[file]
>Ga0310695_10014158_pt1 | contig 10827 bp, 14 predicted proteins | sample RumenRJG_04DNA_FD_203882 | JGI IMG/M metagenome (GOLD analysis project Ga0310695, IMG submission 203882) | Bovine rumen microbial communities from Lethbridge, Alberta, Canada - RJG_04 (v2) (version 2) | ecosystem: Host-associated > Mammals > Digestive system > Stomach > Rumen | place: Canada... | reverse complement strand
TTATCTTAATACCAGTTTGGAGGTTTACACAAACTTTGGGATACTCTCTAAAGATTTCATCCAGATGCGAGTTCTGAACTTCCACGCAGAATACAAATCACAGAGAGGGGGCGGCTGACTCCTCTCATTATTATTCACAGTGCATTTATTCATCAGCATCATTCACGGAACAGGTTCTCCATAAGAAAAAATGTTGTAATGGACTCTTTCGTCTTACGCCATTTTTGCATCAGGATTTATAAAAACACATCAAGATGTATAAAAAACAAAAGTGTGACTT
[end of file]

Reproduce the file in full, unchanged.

>Ga0310695_10014158_pt1 | contig 10827 bp, 14 predicted proteins | sample RumenRJG_04DNA_FD_203882 | JGI IMG/M metagenome (GOLD analysis project Ga0310695, IMG submission 203882) | Bovine rumen microbial communities from Lethbridge, Alberta, Canada - RJG_04 (v2) (version 2) | ecosystem: Host-associated > Mammals > Digestive system > Stomach > Rumen | place: Canada... | reverse complement strand
TTATCTTAATACCAGTTTGGAGGTTTACACAAACTTTGGGATACTCTCTAAAGATTTCATCCAGATGCGAGTTCTGAACTTCCACGCAGAATACAAATCACAGAGAGGGGGCGGCTGACTCCTCTCATTATTATTCACAGTGCATTTATTCATCAGCATCATTCACGGAACAGGTTCTCCATAAGAAAAAATGTTGTAATGGACTCTTTCGTCTTACGCCATTTTTGCATCAGGATTTATAAAAACACATCAAGATGTATAAAAAACAAAAGTGTGACTT